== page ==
Knowing the products available for use by entrepreneurs to learn about starting a new venture is at the core of both educating them to succeed and understanding why they fail. Limits exist to how money can replace knowledge, skills, and attitudes to start and operate a business. Products are the stimulus sent. Whether or not the behaviorists are supported, learning results from a stimulus-response-reinforcement interaction. This leaning event occurs when the stimulus package sent (a combination of the teacher, student, and instruction) is channeled to a receiver, the learner. The sender then reinforces the receiver's responses. People learn knowledge (information they can use), skills (actions they can do), and attitudes (feelings they can share) depending on what is contained in the package, what is practiced, and what is reinforced. What are we sending? What are we reinforcing? What are entrepreneurs learning? What should we be teaching them? This investigation is an initial attempt to identify and study those issues.

    Learning has to build on what the learner already knows (prerequisite knowledge), but occurs when content is followed by practice and feedback. When no educator participates in the learning event to address these issues, it is critical the products uses include them. By not addressing these issues, information may only be held in short term memory for twenty seconds. Education is a plan with priorities for outcomes and sequence for topics. Instruction is a packaged link between the learner and educator (Dewey). How these instructional packages support learning the topics considered essential by education is another area requiring investigation.

    These attributes to be investigated in depth serve as a first step in this exploratory investigation. For educators with a limited background in learning psychology, education, curricula, or instruction, these identified attributes provide a basis to evaluate products for use with classes on entrepreneurship. For researchers recognizing the potential power of the educational process as a treatment, these identified attributes provide variables for their research. For business owners who only want to know what to do now, these variables provided criteria for them to use when evaluating products to purchase.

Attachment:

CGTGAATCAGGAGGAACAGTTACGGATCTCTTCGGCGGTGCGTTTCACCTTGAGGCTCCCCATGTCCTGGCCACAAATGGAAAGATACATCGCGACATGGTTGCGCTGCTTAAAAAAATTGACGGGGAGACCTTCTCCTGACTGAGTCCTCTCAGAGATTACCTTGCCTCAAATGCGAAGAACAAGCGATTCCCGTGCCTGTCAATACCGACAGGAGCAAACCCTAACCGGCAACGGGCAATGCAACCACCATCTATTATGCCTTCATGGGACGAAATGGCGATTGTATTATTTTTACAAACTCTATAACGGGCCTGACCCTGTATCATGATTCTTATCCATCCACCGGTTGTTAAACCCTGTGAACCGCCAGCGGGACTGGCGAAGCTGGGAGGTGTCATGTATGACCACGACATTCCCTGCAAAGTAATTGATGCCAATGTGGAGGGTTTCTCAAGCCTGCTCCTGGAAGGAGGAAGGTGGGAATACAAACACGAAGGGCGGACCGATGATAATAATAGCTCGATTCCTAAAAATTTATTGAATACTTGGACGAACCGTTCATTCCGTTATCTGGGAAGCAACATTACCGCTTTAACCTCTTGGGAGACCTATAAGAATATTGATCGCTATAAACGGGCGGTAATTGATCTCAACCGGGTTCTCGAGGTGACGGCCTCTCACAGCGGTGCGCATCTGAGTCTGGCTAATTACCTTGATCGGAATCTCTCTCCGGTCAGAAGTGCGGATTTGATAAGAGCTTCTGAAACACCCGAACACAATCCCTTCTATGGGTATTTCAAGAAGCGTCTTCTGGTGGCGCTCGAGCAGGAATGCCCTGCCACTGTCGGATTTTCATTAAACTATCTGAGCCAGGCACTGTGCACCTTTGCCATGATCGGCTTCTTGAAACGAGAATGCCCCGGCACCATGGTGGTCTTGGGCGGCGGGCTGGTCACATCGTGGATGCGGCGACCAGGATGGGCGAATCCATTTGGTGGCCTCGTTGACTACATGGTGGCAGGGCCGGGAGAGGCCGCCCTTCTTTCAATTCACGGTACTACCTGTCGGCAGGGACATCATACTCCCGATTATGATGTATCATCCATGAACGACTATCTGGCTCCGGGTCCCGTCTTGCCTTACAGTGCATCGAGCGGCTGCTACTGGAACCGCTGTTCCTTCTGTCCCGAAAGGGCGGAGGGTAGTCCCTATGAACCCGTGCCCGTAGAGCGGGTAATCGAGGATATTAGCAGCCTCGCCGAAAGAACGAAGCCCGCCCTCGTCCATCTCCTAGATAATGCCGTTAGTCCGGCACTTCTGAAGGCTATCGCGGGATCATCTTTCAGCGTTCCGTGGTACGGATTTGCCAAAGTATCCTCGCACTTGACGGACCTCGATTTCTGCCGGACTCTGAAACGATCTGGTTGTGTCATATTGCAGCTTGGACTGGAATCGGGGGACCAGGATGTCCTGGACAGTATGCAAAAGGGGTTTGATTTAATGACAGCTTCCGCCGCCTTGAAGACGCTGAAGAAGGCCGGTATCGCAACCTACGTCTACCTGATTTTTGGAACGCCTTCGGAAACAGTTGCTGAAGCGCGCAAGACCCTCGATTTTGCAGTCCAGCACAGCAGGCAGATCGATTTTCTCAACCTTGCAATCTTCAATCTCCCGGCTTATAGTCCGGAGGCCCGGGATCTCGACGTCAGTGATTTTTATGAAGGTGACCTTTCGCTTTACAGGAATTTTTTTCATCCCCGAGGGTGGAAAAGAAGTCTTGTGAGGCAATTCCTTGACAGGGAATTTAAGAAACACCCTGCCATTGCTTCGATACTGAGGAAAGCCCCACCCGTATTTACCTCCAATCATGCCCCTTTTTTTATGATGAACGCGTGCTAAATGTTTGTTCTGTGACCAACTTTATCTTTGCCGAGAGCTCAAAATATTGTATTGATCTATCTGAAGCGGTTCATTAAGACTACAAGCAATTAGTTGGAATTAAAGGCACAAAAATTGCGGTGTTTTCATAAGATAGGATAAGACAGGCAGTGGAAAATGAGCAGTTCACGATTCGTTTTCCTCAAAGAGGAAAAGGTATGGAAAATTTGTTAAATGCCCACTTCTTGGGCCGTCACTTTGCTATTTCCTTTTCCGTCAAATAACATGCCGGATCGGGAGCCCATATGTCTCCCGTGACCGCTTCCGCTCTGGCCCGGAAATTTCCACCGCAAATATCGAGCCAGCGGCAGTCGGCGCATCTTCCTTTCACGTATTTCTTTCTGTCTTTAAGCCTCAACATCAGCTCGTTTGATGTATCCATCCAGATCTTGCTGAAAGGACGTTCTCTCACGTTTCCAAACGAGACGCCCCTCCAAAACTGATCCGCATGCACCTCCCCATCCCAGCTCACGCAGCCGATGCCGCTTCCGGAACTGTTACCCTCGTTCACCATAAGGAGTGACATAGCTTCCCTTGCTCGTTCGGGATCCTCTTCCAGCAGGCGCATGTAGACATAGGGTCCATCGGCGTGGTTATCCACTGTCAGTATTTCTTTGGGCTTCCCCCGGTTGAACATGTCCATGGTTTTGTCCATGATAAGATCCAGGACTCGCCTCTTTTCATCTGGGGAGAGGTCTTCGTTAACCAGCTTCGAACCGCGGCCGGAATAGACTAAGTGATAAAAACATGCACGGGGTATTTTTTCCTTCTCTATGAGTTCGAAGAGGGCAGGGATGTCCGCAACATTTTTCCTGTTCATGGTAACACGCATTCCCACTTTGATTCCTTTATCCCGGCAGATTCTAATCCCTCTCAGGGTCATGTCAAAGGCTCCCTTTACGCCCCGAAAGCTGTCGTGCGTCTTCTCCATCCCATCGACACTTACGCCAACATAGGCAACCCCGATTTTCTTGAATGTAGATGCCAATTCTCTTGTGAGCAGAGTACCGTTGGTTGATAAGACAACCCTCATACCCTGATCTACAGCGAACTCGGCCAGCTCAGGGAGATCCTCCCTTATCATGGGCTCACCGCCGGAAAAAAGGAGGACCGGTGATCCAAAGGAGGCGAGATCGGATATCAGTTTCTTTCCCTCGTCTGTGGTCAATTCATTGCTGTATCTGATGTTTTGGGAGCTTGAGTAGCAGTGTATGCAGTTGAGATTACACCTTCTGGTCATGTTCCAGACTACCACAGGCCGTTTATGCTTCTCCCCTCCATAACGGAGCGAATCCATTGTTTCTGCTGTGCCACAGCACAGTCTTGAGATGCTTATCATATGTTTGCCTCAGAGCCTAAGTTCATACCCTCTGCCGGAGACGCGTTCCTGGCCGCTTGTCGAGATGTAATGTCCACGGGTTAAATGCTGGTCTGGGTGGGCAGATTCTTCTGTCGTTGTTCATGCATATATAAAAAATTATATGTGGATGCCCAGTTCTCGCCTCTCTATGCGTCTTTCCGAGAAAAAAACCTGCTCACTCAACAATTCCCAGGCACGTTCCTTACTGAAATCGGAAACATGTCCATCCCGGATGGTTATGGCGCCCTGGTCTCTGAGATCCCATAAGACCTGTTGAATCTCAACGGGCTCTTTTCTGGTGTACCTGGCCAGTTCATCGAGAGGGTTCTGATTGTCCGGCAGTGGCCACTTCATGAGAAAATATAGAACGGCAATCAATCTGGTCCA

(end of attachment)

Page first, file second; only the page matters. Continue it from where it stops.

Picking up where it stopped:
Sydney Scott Tyler

    Cornell University
    Box One
    Syracuse, NY 13201


    Principal Topics

    This paper presents initial findings form a pre-product development needs assessment undertaken as the basis for future curricula decisions. It builds on this researcher's previous work examining the services available on entrepreneurship. The needs assessment also addresses recent research challenges by Bygrave, Katz, Hofer, and Cooper.

    Educational curricula bases its priorities on the authority of subject matter experts. A university senate approves syllabi recommended by faculty within a discipline. For schools, approval is by consensus of community groups and subject matter experts. This investigation looked at topics to cover in a curricula for teaching entrepreneurship.

    The field of entrepreneurship, less than 30 years old and holistic, chaotic, and complex by nature, currently is led by specialists perceptive enough to recognize the importance of entrepreneurship to the economy, and by risk takers offering new courses within traditional curricula. This investigation identified the infrastructure activities in the entrepreneurship event which could serve as the basis for courses and materials.

    Previous research in entrepreneurship has focused on quantifiable variables, such as financials and demographics, and unquantifiable phenomena (and unteachable activities) such as personality characteristics. The limited previous research combining education and entrepreneurship issues (mainly located in dissertations) included opinions or mail surveys of student or small samples in specific regions, specific industries, and inconsistent and nonspecific variables. The limits of self-reports, non-isolated variables, and activities as embedded parts of another investigation opened a "window of opportunity" for research on teaching and entrepreneurship.

    This research explored the activities necessary for the start up process as the basis for planning educational materials, content of courses, and potentially tracking of results from an educational intervention.


    Products often fail because the customer was not part of the product development process. Needs assessments are an important component of pre-product development as they determine customer needs and wants (Crawford). According to Scriven a need is essential to survival, context dependent, and uncontroversial value statement, and performance based.